COMMENTARY | Last week, President Barack Obama slow jammed the news with Jimmy Fallon. During a speech at the White House Correspondents' Dinner he joked about Secretary of State Hilary Clinton drunk texting him. He also made light of the recent GSA conference spending and Secret Service prostitution scandals.
Does the president lack gravitas or does he simply have a sense of humor? It depends whom you ask.
Political pundits have weighed in on the slow jam. Fox News' Gretchen Carlson referred to the president's appearance on Jimmy Fallon as "nutso" and that it "lowers the status of the office." Rush Limbaugh decried it as unpresidential and Ann Coulter thought it was "pathetic."
The Republican National Committee rushed out with an advertisement called "A Tale of Two Leaders," interspersing clips of presidential hopeful Mitt Romney giving a speech with clips of the president's appearance on Jimmy Fallon.
The RNC could have interspersed Fallon referring to the president as the Preezy of the United Steezy with clips of Romney's appearance on David Letterman, where he greets America with, "What's up gangstas, it's the M-I-Double Tizzle" and notes "It's a hairpiece."
Is that any less dignified than the president discussing Stafford student loan rates to the sweet sound of the "Roots?" Or quipping that he must finish his speech because of the Secret Service's new curfew?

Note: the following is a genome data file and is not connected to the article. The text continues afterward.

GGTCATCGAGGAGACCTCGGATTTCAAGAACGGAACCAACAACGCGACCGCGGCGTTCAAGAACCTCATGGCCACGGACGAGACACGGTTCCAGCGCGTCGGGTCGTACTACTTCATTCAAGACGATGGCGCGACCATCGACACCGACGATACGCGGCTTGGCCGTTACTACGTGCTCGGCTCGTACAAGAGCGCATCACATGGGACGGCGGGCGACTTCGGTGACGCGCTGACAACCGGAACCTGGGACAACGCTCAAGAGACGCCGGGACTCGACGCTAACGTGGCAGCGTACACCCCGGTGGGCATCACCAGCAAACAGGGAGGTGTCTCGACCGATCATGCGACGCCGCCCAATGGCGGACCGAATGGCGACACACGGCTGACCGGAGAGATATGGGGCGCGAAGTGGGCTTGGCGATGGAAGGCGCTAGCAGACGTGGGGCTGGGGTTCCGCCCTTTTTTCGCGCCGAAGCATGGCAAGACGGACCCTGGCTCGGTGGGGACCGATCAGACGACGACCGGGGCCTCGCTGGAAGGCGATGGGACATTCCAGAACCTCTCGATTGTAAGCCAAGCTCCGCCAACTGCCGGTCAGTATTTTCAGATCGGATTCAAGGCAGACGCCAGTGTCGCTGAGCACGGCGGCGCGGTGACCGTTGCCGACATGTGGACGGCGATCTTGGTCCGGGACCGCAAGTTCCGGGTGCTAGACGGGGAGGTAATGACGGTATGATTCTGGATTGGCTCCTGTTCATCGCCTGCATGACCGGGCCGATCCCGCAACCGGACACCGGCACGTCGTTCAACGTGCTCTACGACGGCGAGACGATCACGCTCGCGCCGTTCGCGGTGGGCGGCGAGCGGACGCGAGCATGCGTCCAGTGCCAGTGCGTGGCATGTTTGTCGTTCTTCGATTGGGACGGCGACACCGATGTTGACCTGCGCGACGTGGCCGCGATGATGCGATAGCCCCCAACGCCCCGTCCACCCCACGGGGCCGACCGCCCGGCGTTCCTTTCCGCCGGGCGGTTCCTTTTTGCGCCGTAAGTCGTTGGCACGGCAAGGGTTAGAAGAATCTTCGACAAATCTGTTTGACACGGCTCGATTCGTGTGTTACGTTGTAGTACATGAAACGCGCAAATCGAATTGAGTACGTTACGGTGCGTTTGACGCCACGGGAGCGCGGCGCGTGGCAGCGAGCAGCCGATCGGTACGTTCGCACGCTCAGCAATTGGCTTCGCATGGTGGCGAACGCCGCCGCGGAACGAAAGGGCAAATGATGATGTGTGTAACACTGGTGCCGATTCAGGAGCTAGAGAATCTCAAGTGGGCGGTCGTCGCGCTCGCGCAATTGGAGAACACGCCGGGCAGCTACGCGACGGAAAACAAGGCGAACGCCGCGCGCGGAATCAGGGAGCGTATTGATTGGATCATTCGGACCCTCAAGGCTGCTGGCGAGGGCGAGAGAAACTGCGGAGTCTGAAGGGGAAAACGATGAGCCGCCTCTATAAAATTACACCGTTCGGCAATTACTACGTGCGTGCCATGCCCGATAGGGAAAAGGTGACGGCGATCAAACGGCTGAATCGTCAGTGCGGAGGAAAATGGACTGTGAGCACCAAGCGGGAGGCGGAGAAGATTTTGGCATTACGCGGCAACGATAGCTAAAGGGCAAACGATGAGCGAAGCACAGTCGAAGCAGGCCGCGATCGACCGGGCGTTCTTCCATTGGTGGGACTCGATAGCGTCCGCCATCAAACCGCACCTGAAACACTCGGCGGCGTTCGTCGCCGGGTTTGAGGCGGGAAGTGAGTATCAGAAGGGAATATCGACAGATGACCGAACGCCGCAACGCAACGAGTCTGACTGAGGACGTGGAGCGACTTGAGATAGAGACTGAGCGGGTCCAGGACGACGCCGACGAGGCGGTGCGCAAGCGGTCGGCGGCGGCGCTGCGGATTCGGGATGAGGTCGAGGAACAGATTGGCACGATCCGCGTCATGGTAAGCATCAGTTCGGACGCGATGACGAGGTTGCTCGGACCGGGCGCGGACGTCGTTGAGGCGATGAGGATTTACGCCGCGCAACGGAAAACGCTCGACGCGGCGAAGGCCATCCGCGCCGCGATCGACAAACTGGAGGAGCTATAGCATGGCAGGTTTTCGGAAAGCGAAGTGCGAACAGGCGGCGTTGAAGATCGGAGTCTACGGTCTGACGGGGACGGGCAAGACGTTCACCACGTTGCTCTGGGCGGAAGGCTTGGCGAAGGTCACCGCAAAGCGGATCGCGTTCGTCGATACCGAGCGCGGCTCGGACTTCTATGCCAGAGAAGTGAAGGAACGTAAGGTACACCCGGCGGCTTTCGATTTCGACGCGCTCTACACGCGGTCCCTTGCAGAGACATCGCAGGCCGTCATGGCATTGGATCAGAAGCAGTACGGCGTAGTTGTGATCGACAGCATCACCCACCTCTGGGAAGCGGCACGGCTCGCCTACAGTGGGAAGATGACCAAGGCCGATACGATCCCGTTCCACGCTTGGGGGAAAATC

Romney and Obama were campaigning under the guise of comedy.
There is a long history of presidential hopefuls and presidents appearing on comedic shows and attempting to be funny, with varying levels of success. This is meant to humanize them and to reach out to a broader, younger audience. An audience that takes themselves less seriously.
So what is humorous and what goes too far? Are you a Republican or a Democrat and who is making the joke?
There is your answer. Pot, meet kettle.
Now that the president has dared to joke once more, another round of bashing is inevitable. It has already begun on Facebook, where a friend of a friend slammed the White House Correspondents' Dinner speech, writing a president should not "stoop to late night."
I responded with a link to Romney's Letterman appearance.
Believe whatever you want to believe, just do it with self-awareness and intellectual honesty.